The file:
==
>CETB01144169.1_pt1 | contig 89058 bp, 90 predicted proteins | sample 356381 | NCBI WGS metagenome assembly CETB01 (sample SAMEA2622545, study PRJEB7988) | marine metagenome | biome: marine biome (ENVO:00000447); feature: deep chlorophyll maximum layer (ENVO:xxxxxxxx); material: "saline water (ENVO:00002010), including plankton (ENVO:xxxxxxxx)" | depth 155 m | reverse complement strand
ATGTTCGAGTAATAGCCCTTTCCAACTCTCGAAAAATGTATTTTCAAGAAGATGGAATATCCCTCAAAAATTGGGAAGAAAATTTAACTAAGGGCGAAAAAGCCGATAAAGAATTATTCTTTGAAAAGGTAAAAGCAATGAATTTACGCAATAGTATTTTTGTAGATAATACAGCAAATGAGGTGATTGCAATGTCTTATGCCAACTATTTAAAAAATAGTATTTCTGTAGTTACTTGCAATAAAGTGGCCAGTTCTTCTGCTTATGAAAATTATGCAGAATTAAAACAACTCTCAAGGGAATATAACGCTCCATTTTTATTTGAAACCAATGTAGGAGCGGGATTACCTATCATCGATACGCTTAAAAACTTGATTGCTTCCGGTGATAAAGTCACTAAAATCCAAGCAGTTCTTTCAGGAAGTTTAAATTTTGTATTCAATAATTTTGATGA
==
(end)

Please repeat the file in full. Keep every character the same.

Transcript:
>CETB01144169.1_pt1 | contig 89058 bp, 90 predicted proteins | sample 356381 | NCBI WGS metagenome assembly CETB01 (sample SAMEA2622545, study PRJEB7988) | marine metagenome | biome: marine biome (ENVO:00000447); feature: deep chlorophyll maximum layer (ENVO:xxxxxxxx); material: "saline water (ENVO:00002010), including plankton (ENVO:xxxxxxxx)" | depth 155 m | reverse complement strand
ATGTTCGAGTAATAGCCCTTTCCAACTCTCGAAAAATGTATTTTCAAGAAGATGGAATATCCCTCAAAAATTGGGAAGAAAATTTAACTAAGGGCGAAAAAGCCGATAAAGAATTATTCTTTGAAAAGGTAAAAGCAATGAATTTACGCAATAGTATTTTTGTAGATAATACAGCAAATGAGGTGATTGCAATGTCTTATGCCAACTATTTAAAAAATAGTATTTCTGTAGTTACTTGCAATAAAGTGGCCAGTTCTTCTGCTTATGAAAATTATGCAGAATTAAAACAACTCTCAAGGGAATATAACGCTCCATTTTTATTTGAAACCAATGTAGGAGCGGGATTACCTATCATCGATACGCTTAAAAACTTGATTGCTTCCGGTGATAAAGTCACTAAAATCCAAGCAGTTCTTTCAGGAAGTTTAAATTTTGTATTCAATAATTTTGATGA